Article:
It has been announced that over 40,000 women in England have not received information regarding cervical cancer screening after a failure to send out letters by the NHS.

Every year almost 4.5 million women aged between 25 to 64 years old are invited for a cervical cancer screening. Women aged 25 to 49 years old are invited for a screening every three years and the older generation are invited every five years.

Between January and June of this year the NHS failed to distribute letters regarding information about cervical cancer screenings to over 40,000 women in England. The letters mainly consisted of test results, invitations or reminders for screenings.

It has been estimated that possibly 200 test results which were not sent out in fact showed abnormal results. In an attempt to resolve the error, the NHS are now issuing further testing to those with any abnormal results. Many women are hesitant to attend these appointments and errors such as this reduce their confidence in the system.

This follows the recent breast cancer screening blunder in which the NHS failed to invite over 174,000 women for a breast cancer screening. Whilst this current error has been identified much sooner than that of the breast cancer scandal, if the correct procedures had been followed accurately then errors like this would not have occurred at all.

Capita, the organisation who provides the service for NHS England has apologised for the mistake. They have admitted liability for not following the correct process for uploading, organising and checking results. It has been stated that Capita are now taking the appropriate disciplinary action. The senior manager who was responsible for this contract has now resigned and it has been suggested that Capita should be stripped of this contract.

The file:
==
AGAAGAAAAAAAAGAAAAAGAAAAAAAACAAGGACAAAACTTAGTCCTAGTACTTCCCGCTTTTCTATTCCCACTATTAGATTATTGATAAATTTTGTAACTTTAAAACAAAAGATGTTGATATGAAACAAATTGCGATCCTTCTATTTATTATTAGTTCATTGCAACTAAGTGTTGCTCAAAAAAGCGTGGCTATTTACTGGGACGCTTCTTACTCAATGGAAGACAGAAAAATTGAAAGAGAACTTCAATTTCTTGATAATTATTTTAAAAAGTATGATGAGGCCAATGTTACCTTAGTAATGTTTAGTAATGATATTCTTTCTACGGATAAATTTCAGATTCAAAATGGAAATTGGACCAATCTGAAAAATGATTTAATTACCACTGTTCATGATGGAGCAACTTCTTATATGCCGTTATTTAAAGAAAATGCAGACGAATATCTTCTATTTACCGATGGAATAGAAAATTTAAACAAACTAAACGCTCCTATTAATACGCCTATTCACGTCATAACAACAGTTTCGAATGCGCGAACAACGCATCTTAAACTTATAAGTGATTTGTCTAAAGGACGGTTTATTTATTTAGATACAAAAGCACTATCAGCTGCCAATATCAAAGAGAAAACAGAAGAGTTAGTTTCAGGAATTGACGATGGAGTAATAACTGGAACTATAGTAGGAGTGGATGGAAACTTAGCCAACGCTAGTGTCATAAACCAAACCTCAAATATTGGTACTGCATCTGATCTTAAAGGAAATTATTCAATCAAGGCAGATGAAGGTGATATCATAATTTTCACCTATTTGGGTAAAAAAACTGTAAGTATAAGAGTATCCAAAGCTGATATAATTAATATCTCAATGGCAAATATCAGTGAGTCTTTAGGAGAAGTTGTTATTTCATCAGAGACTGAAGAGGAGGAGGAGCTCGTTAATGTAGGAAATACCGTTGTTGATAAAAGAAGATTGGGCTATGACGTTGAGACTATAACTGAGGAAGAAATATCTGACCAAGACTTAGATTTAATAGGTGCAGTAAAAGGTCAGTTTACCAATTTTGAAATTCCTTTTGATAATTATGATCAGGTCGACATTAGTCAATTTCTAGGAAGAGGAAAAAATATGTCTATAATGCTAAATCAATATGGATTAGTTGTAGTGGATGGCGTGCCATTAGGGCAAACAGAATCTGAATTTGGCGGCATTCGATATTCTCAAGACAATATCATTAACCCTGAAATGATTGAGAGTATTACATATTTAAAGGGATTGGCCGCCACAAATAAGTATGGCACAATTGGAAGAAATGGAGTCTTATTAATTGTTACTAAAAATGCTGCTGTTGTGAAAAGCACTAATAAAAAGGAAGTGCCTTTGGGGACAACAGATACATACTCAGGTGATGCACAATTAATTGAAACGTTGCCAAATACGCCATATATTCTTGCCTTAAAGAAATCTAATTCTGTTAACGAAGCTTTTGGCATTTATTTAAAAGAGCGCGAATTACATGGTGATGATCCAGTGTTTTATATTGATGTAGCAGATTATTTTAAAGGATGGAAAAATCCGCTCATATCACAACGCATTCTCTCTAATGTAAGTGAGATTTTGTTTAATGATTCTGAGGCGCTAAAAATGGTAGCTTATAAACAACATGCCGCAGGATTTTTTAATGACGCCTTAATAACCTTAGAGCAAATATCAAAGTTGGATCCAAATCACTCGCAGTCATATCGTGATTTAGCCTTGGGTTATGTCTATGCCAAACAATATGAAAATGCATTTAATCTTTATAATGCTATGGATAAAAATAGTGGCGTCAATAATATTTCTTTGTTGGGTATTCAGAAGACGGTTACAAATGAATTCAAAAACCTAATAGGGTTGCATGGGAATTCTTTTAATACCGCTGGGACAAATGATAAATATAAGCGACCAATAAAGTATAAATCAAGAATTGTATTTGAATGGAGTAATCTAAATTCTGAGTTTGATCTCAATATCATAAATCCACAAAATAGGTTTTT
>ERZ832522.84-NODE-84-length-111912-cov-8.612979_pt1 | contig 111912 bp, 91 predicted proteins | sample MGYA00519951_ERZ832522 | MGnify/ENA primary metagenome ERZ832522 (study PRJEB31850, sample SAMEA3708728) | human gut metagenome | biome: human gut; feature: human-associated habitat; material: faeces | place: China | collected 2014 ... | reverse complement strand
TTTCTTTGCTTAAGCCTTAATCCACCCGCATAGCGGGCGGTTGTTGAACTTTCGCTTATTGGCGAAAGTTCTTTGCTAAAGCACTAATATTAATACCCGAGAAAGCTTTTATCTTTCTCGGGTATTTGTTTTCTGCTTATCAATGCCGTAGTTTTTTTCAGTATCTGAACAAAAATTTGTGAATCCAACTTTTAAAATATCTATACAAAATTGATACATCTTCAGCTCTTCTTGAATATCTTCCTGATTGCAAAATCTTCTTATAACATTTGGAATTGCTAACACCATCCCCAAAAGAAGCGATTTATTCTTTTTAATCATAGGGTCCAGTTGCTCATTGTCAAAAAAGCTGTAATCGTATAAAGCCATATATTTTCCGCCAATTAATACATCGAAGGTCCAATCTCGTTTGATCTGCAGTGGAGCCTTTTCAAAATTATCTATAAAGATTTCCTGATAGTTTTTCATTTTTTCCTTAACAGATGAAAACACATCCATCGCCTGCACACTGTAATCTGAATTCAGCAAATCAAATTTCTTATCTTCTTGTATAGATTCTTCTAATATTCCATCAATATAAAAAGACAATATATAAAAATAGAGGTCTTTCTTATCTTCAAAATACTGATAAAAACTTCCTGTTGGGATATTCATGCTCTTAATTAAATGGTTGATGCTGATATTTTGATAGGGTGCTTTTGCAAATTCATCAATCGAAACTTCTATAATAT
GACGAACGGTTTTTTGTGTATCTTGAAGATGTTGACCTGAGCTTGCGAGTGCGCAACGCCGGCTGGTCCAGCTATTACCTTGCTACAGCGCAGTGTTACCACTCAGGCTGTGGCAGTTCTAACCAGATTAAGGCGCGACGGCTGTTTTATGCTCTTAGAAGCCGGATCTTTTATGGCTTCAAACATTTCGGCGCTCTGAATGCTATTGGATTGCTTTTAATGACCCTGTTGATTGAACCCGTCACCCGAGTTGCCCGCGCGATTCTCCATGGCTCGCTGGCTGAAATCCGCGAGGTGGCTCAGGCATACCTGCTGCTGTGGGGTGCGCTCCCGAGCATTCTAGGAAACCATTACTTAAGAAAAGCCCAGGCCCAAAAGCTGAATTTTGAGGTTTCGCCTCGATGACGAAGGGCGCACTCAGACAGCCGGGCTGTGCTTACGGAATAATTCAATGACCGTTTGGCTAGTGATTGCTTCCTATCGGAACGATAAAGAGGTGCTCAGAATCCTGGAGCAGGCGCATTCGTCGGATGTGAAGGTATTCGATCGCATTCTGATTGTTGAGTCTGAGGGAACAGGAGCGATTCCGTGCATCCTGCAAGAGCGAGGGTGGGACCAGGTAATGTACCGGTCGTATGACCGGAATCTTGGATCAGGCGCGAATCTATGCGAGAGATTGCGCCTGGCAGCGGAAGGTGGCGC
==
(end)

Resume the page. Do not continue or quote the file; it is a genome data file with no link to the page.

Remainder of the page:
The mismanagement of clinical correspondence can cause real harm to patients, preventing them from accessing the treatment they need as early as possible. In this case, the failure to distribute test results and screening invitations properly has led to cancer tests going undelivered – with the potential to delay vital, lifesaving treatment for patients.

If negligence is found to have occurred, those affected may be able to pursue compensation claims for the harm and suffering they have endured.

Our advice to anybody that has been affected by this scandal is to contact our Medical Negligence Specialists without delay who will be able to guide them on the best way forward.

If you, or any of your family members have been affected by the recent Cervical Cancer Screening Blunder, whether you are located in Skegness, Boston, rural Lincolnshire or beyond, please contact the Hodgkinsons Medical Negligence Team on 01754 897150.

You can contact the news desk to share your experience on [email protected] or by calling 01522 837217. 

Chloe Sullivan is the Medical Negligence Solicitor at Hodgkinsons Solicitors Skegness.